Warning issued as police clear 300 people from one site, amid soaring temperatures and easing of lockdown
The Environment Agency is warning people of the dangers of swimming near or jumping off its locks, weirs, and bridges after police were forced to clear around 300 swimmers and sunbathers from a single site yesterday, amidst soaring temperatures and the easing of lockdown restrictions.
Police issued a dispersal order after hundreds of swimmers flocked to Houghton Lock on the Great River Ouse near Huntingdon.
Those gathering were taking unnecessary risks by not social distancing, and swimming too close to an Environment Agency structure in water that could pose hidden dangers for even the strongest swimmers, such as strong currents, underwater hazards and even algae that could make people ill.
Irven Forbes, Anglian Waterways Manager at the Environment Agency, said: “We manage a large number of structures like locks and weirs to keep our waterways safe, keep our navigation channels clear, and keep homes protected from flooding.
“Every summer we see people put themselves at risk by ignoring warning signs and swimming where it isn’t safe, and we know this can have serious, even tragic, consequences.
“Please don’t take the chance – follow posted safety warnings and guidance from the authorities. If you don’t, you’re risking your life, and you could face a day in court and a steep fine.”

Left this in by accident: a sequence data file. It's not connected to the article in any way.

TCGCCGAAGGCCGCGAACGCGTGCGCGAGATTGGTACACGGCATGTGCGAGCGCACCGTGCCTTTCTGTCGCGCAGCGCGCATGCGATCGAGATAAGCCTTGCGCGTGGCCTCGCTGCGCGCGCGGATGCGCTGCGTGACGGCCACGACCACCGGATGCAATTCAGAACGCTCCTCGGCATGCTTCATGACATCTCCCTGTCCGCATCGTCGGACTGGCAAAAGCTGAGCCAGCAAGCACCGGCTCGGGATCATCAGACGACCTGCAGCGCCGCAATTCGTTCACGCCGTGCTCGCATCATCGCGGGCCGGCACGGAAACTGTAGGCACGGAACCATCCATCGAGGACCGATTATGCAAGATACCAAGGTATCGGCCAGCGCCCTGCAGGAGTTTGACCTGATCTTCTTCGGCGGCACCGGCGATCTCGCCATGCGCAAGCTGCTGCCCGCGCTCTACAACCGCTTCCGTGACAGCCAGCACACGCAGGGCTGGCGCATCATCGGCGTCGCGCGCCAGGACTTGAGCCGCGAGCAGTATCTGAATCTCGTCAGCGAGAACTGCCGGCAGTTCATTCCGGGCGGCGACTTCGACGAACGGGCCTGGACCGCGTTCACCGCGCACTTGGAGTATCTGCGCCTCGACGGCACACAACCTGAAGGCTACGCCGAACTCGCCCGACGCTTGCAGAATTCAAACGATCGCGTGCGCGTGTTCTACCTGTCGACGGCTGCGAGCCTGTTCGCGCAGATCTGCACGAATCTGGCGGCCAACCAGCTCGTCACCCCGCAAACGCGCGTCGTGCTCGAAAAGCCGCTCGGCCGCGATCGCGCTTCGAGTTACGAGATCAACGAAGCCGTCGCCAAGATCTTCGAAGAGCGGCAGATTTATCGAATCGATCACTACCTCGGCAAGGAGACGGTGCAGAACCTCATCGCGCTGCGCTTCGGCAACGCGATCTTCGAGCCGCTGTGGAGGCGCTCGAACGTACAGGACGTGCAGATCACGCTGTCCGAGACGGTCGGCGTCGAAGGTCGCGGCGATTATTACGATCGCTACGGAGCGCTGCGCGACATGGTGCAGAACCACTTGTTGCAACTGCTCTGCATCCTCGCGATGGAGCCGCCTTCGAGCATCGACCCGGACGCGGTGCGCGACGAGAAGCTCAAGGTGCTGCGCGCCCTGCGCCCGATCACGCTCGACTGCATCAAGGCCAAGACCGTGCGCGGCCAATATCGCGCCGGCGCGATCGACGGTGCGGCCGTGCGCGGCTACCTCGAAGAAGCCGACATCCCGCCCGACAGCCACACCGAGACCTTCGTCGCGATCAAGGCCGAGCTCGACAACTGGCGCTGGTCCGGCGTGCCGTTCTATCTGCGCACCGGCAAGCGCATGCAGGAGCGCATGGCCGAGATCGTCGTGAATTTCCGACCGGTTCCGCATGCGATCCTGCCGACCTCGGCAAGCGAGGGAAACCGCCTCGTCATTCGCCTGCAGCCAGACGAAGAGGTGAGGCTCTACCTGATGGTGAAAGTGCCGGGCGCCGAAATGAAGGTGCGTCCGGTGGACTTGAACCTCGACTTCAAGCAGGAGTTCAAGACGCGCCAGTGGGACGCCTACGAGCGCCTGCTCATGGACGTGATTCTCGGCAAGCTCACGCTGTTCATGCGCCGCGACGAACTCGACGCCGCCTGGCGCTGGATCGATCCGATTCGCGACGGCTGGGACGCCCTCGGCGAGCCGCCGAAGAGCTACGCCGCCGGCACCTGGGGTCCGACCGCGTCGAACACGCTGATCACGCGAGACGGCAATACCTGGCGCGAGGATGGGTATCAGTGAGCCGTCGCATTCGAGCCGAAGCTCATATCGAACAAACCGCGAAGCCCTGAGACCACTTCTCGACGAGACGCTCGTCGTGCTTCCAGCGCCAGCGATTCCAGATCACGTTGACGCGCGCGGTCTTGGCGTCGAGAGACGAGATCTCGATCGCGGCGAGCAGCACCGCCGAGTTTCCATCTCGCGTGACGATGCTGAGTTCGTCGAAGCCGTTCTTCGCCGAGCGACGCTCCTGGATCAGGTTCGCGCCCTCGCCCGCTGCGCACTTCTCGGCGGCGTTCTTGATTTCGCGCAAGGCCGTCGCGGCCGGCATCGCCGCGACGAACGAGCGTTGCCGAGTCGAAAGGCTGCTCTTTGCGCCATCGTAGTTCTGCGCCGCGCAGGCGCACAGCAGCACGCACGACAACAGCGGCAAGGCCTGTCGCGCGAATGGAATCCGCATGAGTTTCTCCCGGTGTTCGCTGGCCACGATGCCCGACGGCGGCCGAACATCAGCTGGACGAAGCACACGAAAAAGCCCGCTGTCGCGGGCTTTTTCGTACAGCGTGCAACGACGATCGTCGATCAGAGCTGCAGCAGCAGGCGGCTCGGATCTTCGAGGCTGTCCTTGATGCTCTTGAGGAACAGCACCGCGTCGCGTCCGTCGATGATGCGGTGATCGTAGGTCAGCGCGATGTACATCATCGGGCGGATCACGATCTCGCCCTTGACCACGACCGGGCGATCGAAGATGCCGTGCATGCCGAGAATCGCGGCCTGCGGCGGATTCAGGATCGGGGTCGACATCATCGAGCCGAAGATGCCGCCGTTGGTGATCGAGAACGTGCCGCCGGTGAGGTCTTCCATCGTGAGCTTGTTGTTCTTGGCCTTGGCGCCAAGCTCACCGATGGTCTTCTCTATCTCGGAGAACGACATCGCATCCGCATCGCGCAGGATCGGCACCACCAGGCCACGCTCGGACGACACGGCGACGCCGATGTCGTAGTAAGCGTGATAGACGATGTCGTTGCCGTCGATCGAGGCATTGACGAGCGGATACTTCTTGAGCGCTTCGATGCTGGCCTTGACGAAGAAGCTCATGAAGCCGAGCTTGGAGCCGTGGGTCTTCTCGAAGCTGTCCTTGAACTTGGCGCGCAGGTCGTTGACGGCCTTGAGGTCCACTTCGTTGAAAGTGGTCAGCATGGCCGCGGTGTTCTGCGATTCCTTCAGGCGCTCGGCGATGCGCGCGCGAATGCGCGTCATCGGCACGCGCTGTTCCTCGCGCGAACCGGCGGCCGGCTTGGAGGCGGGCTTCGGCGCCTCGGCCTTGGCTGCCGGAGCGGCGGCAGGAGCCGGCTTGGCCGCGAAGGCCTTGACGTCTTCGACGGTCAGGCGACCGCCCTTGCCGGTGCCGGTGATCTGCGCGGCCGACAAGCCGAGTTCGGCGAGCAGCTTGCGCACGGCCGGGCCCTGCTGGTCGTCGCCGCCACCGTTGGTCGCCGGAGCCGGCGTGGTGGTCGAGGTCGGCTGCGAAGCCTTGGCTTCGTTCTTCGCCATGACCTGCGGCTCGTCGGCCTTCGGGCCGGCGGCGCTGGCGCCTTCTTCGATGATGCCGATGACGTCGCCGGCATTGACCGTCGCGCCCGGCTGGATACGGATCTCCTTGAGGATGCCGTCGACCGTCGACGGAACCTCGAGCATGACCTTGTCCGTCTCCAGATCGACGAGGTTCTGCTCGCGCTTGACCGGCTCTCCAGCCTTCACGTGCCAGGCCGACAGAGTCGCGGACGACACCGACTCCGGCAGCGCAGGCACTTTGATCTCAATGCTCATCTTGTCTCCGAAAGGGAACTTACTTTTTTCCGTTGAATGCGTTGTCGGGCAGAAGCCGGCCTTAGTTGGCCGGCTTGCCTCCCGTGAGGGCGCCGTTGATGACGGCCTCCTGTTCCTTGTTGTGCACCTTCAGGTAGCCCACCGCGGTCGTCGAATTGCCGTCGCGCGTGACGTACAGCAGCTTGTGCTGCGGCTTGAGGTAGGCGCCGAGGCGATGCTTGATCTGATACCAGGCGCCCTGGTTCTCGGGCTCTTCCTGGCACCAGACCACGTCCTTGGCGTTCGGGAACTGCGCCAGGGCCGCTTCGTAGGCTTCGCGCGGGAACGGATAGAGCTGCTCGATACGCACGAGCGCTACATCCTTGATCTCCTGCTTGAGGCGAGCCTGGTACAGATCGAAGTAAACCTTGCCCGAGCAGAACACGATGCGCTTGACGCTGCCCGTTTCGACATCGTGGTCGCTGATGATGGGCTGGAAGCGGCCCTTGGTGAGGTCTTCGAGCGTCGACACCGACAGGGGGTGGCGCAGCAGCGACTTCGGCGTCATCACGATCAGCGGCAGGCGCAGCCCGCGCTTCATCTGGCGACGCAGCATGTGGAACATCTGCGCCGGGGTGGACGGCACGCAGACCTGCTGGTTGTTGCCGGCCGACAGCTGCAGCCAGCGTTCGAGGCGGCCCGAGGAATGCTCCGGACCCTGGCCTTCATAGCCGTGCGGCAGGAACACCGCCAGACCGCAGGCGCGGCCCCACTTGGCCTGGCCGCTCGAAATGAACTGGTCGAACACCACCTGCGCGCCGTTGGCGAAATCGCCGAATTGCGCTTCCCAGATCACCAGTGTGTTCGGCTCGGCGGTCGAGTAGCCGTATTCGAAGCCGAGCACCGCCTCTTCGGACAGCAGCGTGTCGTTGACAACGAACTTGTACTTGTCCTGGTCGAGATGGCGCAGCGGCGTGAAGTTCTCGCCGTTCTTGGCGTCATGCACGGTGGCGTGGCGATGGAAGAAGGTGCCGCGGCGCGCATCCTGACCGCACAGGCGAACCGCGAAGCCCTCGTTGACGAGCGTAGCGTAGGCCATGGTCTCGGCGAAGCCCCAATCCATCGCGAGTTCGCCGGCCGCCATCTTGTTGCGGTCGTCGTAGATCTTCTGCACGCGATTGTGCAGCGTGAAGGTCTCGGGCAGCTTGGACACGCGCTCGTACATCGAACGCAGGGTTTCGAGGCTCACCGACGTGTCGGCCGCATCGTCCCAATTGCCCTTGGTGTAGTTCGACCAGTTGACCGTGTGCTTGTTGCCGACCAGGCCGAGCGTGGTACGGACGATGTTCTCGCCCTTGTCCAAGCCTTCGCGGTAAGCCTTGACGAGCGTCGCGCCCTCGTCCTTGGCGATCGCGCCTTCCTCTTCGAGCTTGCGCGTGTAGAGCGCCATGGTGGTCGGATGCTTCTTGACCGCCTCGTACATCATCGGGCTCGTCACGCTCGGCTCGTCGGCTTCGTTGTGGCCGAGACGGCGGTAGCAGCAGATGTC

Increased numbers of people have been noted across many Environment Agency structures and sites – despite warnings year on year of the dangers.
But this year, as the country emerges from lockdown, the behaviour poses additional risks not just to those breaking the rules, but to local residents, and is putting additional pressure on police and EA resources.
Guidance on gov.uk – search ‘staying safe around water’ – shows the message is clear: vigilance can save lives, and water-related accidents can be avoided by knowing how to stay safe.
Top tips for river safety:
· Don’t jump or dive in as the depth may vary and there can be unseen hazards.
· Don’t go in near weirs, locks, pipes and sluices. These and some other water features are often linked with strong currents.
· Inland waters can be very cold, no matter how warm the weather. Those going into cold water can get cramp and experience breathing difficulties very quickly.
· Keep a look out for boat traffic. Boaters, especially on larger vessels, can find it very hard to spot swimmers.
Parents and guardians can help keep children in their care safe by:
· Teaching them to swim
· Warning them not to go into water alone, or unsupervised
· Ensuring they know where the children are and what they are doing
· Supervising them closely when near any open water
Drowning can occur very quickly, even in shallow water, and the key to keeping safe is to take all necessary precautions to avoid getting into difficulty in the first place.
Experience shows it is often young people who get into trouble whilst swimming in open water, which contains hazards, particularly in and around structures such as locks, weirs and bridges. Unexpectedly cold waters or strong currents can also catch bathers off-guard.
For further details about the dangers of wild swimming, follow guidance from Public Health England, the Royal Society for the Prevention of Accidents, and the Royal National Lifeboats Institute: